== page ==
Raising a child who is mentally challenged requires emotional strength and flexibility. The child has special needs in addition to the regular needs of all children, and parents can find themselves overwhelmed by various medical, caregiving and educational responsibilities. Whether the special needs of the child are minimal or complex, the parents are inevitably affected. Support from family, friends, the community or paid caregivers is critical to maintaining balance in the home.
Parents of mentally challenged children commonly experience a gamut of emotions over the years. They often struggle with guilt. One or both parents may feel as though they somehow caused the child to be disabled, whether from genetics, alcohol use, stress, or other logical or illogical reasons. This guilt can harm the parent's emotional health if it is not dealt with. Some parents struggle with "why" and experience a spiritual crisis or blame the other parent. Most parents have aspirations for their child from the time of her birth and can experience severe disappointment that she will not be president, a physician, an actor or whatever they had in mind. These parents must deal with the "death" of the perfect child who existed in their minds and learn to love and accept the child they have. Occasionally, parent feel embarrassed or ashamed that their child is mentally disabled.
Physical Exhaustion and Stress
Physical exhaustion can take a toll on the parents of a mentally challenged child. The degree of this is usually relative to the amount of care needed. Feeding, bathing, moving, clothing and diapering an infant is much easier physically than doing the same tasks for someone who weighs 80 pounds. The child may have more physician and other health-care appointments than a typical child and may need close medical monitoring. He may also need to be watched to avoid inadvertent self-harm such as falling down stairs or walking into the street. These additional responsibilities can take a physical toll on a parent, leading to exhaustion. The American Academy of Family Physicians relates that these issues can cause significant caregiver stress.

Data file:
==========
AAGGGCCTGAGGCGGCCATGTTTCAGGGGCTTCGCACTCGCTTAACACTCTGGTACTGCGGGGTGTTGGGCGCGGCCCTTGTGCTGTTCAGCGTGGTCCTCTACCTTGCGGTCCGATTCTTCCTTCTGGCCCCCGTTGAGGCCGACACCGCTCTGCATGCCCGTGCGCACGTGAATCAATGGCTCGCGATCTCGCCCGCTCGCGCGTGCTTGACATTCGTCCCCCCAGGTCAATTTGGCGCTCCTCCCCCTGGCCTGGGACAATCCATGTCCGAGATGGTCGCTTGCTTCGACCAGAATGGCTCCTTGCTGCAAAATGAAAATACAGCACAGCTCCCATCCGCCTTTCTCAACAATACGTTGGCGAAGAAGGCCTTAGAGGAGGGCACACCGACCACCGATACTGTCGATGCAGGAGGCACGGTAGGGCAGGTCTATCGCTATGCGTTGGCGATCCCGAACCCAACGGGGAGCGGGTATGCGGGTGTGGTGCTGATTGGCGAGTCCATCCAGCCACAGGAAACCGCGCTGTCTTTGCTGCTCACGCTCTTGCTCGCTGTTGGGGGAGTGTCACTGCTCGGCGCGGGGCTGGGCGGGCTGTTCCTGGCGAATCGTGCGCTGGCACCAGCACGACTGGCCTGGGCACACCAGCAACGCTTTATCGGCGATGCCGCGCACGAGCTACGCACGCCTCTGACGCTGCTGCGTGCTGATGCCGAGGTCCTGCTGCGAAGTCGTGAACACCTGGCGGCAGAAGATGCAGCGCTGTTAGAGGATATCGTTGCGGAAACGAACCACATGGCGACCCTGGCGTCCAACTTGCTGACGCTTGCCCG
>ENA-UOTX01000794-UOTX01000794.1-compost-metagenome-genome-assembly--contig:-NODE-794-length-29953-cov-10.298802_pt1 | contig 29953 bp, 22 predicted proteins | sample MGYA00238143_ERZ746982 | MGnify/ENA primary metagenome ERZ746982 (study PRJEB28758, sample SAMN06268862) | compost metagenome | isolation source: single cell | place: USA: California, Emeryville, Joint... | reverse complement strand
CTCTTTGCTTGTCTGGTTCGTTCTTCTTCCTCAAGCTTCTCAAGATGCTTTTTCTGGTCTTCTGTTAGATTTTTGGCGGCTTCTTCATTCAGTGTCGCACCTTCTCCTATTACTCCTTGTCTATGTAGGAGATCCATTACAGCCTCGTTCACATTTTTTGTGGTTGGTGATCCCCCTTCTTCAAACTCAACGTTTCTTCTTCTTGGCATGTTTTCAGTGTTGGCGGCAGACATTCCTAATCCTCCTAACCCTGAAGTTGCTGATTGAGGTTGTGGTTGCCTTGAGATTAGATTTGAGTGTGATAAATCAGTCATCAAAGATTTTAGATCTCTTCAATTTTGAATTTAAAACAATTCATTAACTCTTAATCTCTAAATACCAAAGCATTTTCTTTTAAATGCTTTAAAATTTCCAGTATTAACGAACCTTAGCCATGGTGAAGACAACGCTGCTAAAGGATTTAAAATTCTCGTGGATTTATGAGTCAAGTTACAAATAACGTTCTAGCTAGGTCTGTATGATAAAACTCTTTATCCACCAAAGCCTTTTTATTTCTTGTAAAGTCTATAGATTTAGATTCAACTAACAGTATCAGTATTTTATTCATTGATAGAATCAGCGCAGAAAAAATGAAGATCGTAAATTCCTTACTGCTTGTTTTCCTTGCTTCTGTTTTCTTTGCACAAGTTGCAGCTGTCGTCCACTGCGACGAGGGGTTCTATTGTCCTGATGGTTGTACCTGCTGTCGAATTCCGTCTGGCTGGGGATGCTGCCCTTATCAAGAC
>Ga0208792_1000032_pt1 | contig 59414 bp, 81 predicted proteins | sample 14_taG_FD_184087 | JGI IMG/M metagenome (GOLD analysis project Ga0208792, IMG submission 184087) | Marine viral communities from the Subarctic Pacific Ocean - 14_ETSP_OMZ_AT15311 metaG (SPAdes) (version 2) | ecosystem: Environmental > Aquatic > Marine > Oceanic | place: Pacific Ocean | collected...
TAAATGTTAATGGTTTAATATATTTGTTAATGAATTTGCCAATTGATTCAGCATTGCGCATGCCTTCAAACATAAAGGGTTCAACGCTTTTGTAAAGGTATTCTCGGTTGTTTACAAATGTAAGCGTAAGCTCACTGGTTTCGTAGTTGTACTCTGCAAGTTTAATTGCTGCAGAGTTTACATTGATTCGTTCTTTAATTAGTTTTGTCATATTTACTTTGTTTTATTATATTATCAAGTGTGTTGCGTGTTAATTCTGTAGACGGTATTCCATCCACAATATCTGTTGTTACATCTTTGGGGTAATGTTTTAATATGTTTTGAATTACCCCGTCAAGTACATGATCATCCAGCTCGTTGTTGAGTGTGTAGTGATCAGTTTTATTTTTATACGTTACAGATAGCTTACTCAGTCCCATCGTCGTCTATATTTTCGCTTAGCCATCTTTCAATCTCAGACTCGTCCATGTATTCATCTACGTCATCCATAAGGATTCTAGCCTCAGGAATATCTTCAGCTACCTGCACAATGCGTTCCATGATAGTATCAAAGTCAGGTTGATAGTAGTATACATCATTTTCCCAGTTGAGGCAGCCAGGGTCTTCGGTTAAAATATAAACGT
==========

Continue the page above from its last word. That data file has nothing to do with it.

The parent of a child with developmental disabilities may have to deal with complex issues related to education. Either a private education must be sought, or an adequate public education must be available. Parents often have to advocate for their child to receive a quality educational experience that will enrich her. This often requires close parental contact with the school system. The parent must monitor the child's interactions with others to ensure she is not being bullied. Transportation to and from school may require a specialized bus or van, and children with severe disabilities may need to be schooled at home.
Raising a child with a mental challenge may be more expensive than raising a typical child. These expenses can arise from medical equipment and supplies, medical care, caregiving expenses, private education, tutoring, adaptive learning equipment or specialized transportation. The care of the child may last a lifetime instead of 18 years. Parents may have to set aside money in a trust fund for the child's care when they pass away.
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